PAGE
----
Chapter 8—Approaches and Landings

Table of Contents
Normal Approach and Landing
    Base Leg
    Final Approach
    Use of Flaps
    Estimating Height and Movement
    Roundout (Flare)
    After-Landing Roll
    Stabilized Approach Concept

Intentional Slips
Go-Arounds (Rejected Landings)
    Ground Effect

Crosswind Approach and Landing
    Crosswind Final Approach
    Crosswind Roundout (Flare)
    Crosswind Touchdown
    Crosswind After-Landing Roll
    Maximum Safe Crosswind Velocities

Turbulent Air Approach and Landing
Short-Field Approach and Landing
Soft-Field Approach and Landing

Power-Off Accuracy Approaches
    90° Power-Off Approach
    180° Power-Off Approach
    360° Power-Off Approach

Emergency Approaches and Landings (Simulated)

Faulty Approaches and Landings
    Low Final Approach
    High Final Approach
    Slow Final Approach
    Use of Power
    High Roundout
    Late or Rapid Roundout
    Floating During Roundout
    Ballooning During Roundout
    Bouncing During Touchdown
    Hard Landing
    Touchdown in a Drift or Crab
    Ground Loop
    Wing Rising After Touchdown

    Dynamic Hydroplaning
    Reverted Rubber Hydroplaning
    Viscous Hydroplaning


Power-on approaches at an airspeed slightly above the normal approach speed should be used for landing in turbulent air. This provides for more positive control of the airplane when strong horizontal wind gusts, or up and down drafts, are experienced. Like other power-on approaches (when the pilot can vary the amount of power), a coordinated combination of both pitch and power adjustments is usually required. As in most other landing approaches, the proper approach attitude and airspeed require a minimum roundout and should result in little or no floating during the landing.

To maintain good control, the approach in turbulent air with gusty crosswind may require the use of partial wing flaps. With less than full flaps, the airplane will be in a higher pitch attitude. Thus, it will require less of a pitch change to establish the landing attitude, and the touchdown will be at a higher airspeed to ensure more positive control. The speed should not be so excessive that the airplane will float past the desired landing area.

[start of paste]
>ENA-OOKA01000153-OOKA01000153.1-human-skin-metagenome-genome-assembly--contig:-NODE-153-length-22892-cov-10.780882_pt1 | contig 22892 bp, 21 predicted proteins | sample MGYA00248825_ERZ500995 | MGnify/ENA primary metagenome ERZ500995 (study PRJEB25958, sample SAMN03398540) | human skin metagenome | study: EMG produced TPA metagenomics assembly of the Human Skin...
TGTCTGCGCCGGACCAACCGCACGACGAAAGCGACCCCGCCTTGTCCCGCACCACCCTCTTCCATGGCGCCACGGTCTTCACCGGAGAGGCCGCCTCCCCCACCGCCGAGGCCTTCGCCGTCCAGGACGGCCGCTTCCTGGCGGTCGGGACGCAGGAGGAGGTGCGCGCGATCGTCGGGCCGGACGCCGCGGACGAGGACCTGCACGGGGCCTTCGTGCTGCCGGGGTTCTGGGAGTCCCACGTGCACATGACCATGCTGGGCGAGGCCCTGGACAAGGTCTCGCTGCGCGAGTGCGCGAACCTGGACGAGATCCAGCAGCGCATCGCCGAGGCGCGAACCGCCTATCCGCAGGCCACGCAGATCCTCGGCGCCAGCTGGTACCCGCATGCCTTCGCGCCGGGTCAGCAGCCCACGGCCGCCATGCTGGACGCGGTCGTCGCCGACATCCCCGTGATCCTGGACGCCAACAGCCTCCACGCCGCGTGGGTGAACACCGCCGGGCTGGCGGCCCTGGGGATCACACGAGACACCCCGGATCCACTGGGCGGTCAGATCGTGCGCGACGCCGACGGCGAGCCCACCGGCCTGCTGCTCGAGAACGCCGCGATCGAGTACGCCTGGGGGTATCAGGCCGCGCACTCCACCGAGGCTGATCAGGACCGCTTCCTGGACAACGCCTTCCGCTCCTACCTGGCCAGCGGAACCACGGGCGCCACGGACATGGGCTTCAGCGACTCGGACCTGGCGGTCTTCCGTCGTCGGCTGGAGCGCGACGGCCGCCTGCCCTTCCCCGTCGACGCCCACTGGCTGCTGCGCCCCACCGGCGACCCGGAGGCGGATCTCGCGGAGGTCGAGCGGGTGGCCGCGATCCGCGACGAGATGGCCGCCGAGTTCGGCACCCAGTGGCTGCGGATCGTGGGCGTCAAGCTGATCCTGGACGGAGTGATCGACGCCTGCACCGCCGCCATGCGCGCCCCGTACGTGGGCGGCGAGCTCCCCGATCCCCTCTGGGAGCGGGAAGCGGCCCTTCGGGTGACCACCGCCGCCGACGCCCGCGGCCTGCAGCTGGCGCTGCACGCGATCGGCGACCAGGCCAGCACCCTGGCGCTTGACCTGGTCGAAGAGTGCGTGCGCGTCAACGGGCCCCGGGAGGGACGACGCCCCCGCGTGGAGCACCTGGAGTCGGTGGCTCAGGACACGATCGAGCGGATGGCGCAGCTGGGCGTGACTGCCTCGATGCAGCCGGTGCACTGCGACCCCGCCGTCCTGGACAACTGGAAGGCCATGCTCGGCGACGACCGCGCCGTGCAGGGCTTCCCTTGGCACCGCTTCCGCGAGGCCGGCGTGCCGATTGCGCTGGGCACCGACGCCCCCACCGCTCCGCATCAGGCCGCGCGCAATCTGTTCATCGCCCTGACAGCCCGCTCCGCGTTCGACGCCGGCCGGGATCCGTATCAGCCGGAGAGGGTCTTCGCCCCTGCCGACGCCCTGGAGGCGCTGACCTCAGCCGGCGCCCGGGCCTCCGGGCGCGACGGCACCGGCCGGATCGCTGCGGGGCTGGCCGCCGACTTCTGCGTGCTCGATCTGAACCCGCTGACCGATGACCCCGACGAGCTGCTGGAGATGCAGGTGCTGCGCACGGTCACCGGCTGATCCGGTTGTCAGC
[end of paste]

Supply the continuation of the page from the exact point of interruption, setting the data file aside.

One procedure is to use the normal approach speed plus one-half of the wind gust factors. If the normal speed is 70 knots, and the wind gusts increase 15 knots, airspeed of 77 knots is appropriate. In any case, the airspeed and the amount of flaps should be as the airplane manufacturer recommends.

An adequate amount of power should be used to maintain the proper airspeed and descent path throughout the approach, and the throttle retarded to idling position only after the main wheels contact the landing surface. Care must be exercised in closing the throttle before the pilot is ready for touchdown. In this situation, the sudden or premature closing of the throttle may cause a sudden increase in the descent rate that could result in a hard landing.

Landings from power approaches in turbulence should be such that the touchdown is made with the airplane in approximately level flight attitude. The pitch attitude at touchdown should be only enough to prevent the nosewheel from contacting the surface before the main wheels have touched the surface. After touchdown, the pilot should avoid the tendency to apply forward pressure on the yoke as this may result in wheelbarrowing and possible loss of control. The airplane should be allowed to decelerate normally, assisted by careful use of wheel brakes. Heavy braking should be avoided until the wings are devoid of lift and the airplane’s full weight is resting on the landing gear.

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PED Publication